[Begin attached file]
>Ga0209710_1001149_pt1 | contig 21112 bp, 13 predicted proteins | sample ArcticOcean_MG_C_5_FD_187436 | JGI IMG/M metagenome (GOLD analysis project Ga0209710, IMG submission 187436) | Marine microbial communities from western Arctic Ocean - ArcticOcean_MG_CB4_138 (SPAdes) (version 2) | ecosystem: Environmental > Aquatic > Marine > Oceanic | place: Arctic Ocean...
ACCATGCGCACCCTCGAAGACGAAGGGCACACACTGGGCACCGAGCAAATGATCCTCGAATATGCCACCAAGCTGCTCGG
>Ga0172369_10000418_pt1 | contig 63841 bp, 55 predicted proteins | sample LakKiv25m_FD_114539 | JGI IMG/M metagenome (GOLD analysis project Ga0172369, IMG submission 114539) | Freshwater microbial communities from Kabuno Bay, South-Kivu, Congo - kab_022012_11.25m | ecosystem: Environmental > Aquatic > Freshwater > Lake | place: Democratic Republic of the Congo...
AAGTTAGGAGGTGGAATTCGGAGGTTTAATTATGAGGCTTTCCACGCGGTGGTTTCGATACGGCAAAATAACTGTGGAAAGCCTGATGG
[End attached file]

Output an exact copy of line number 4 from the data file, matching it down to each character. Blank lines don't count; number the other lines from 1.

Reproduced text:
AAGTTAGGAGGTGGAATTCGGAGGTTTAATTATGAGGCTTTCCACGCGGTGGTTTCGATACGGCAAAATAACTGTGGAAAGCCTGATGG